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World Cancer Day 2024: Here's How Early Detection Can Help Save Lives

Cancer screening leads to early diagnosis of cancer with a consequent increase in the survival of patients.

World Cancer Day 2024: Heres How Early Detection Can Help Save Lives

The success of early detection heavily relies on addressing the risk factors and lifestyle modifications

When a patient hears a diagnosis of cancer, fear is one of the first emotions that arises. A major health concern worldwide, cancer is today showing an increasing incidence in India.

Cancer screening leads to early diagnosis of cancer with a consequent increase in the survival of patients. In India, the top 3 cancers are breast cancer, oral cancer and cervix cancer. All three cancers are amenable to screening and early detection.

Oral cancer screening can be done with a simple visual examination of the oral cavity. Any red or white patch, no healing ulcer, and difficulty in swallowing and ingestion are some of the signs of oral precancer and cancer. Cervical cancer is the second most prevalent cancer in India and accounts for nearly one-fourth of the world's cervical cancer deaths. The staggering figure underscores the critical need for early screening and prevention measures as cervical cancer is largely preventable. Regular screening tests, such as HPV tests can help in identifying precancerous conditions or the presence of the human papillomavirus (HPV), which is a major risk factor for cervical cancer. Early diagnosis and treatment can effectively prevent cervical cancer from developing or progressing further.

Coming to breast cancer, early detection significantly increases the chances of successful treatment and survival. When breast cancer is detected early in the localized stage, the 5-year relative survival rate is 98%. Mammograms are x-rays that use low radiation doses and are the gold standard for breast cancer screening in women over the age of 40. Regular self-examinations and clinical breast exams also play a crucial role in identifying any unusual changes at an early stage.

Men over the age of 50 should also undergo annual screening for cancer, especially prostate cancer and colon cancer. Prostate cancer can be detected by a routine prostate exam or a prostate-specific antigen (PSA) test that measures the level of PSA in your blood.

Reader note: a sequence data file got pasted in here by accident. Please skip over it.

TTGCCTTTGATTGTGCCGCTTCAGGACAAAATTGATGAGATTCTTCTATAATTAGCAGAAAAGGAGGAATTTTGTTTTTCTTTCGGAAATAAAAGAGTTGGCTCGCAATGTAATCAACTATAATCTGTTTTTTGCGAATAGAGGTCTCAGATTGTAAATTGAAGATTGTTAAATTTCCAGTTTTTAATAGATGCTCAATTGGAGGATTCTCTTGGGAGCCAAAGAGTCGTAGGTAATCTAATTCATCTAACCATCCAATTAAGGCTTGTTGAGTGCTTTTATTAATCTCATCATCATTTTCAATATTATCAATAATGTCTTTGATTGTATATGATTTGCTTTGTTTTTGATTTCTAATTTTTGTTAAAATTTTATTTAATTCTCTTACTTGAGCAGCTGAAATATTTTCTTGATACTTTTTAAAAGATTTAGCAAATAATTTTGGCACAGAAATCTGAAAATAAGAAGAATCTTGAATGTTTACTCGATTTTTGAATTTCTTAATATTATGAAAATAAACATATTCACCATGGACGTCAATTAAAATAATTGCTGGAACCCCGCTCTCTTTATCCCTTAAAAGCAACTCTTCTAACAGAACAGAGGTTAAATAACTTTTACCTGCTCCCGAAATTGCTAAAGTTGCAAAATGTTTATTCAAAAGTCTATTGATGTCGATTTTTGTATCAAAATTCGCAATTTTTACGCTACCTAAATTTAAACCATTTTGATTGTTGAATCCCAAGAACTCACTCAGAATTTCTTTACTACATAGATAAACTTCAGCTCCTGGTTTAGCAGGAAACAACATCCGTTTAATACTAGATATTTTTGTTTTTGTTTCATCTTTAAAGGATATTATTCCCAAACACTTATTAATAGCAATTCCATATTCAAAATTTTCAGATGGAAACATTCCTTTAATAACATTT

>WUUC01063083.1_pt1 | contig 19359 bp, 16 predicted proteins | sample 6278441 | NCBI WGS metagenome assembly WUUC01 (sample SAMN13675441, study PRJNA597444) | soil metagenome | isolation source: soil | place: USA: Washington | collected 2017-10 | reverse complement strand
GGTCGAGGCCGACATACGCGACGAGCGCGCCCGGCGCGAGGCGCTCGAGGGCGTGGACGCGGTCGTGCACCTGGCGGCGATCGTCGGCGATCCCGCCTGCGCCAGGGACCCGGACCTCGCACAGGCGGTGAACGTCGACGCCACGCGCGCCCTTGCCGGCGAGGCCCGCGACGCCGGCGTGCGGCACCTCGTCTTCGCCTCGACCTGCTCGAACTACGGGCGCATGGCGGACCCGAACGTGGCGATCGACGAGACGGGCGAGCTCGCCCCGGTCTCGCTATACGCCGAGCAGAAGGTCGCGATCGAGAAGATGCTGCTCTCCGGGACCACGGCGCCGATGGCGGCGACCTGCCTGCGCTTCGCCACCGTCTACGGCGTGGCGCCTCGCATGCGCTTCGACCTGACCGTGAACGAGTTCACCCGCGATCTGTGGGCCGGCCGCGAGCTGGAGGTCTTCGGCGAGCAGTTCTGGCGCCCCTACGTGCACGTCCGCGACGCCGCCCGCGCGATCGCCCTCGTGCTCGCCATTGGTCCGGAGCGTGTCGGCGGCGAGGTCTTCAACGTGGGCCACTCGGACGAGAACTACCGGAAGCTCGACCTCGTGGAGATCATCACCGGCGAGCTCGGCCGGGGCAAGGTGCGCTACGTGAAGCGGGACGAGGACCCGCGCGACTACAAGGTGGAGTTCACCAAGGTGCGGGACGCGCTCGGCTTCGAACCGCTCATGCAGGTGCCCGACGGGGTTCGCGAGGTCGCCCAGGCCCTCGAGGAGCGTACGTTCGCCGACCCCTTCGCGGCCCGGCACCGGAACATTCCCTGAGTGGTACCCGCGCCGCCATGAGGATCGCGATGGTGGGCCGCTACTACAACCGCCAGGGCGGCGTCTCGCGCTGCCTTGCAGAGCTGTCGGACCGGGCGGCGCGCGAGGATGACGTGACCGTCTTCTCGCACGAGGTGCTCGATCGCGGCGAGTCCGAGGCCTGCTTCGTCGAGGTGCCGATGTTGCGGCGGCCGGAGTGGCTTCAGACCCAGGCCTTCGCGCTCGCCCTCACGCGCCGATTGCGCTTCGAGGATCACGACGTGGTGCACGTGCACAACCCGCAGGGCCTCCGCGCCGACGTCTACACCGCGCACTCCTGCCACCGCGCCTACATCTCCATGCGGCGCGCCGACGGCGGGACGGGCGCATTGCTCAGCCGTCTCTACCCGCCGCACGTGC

A National Lung Screening Trial (NLST) in the US showed a statistically significant reduction of 20% in mortality in cases of lung cancer. The Prostate, Lung, Colorectal and Ovarian Cancer Screening Trial (PLCO) observed a statistically significant 26% reduction in colorectal cancer mortality, underscoring the importance of regular screening for the dreaded disease. Today advances in medical technology allow the detection of cancer at an early stage.

Technological innovations are transforming cancer screening with rapid evolution in the landscape of cancer detection. These precise and less invasive methods range from sophisticated imaging techniques and molecular diagnostics to the use of artificial intelligence and liquid biopsies hold a lot of potential in bringing precision medicine to the forefront for overall cancer care management.

Despite these advances, the battle against cancer remains a challenging one. The success of early detection and screening programs heavily relies on awareness and accessibility, addressing the risk factors and lifestyle modifications. Individuals must be informed about the importance of regular screening, especially for those at higher risk due to family history, age, or lifestyle factors (tobacco, arecanut, alcohol use, obesity).

Screening services must be made more accessible and affordable, ensuring that everyone, regardless of their socioeconomic status, has the opportunity to benefit from early detection. Utilizing local context-specific communication messaging on early warning signs can increase awareness and prompt a call to action. Screening camps and initiatives with community-level efforts, especially in rural and underserved areas, can spread awareness of cancer prevention and help in early detection. Also, it is necessary to close the care gap by ensuring those who are detected early seek prompt referral for detection and further follow-up care. Hence the theme for World Cancer Day is "Closing the Care Gap"

This World Cancer Day, let us resolve to reduce the burden of cancer by making early detection the cornerstone of our approach to cancer prevention. Remember, when it comes to fighting cancer, every moment counts!

(Dr Kunal Oswal, BDS, MPH, MHM, Screening and Early Detection at Karkinos Healthcare)

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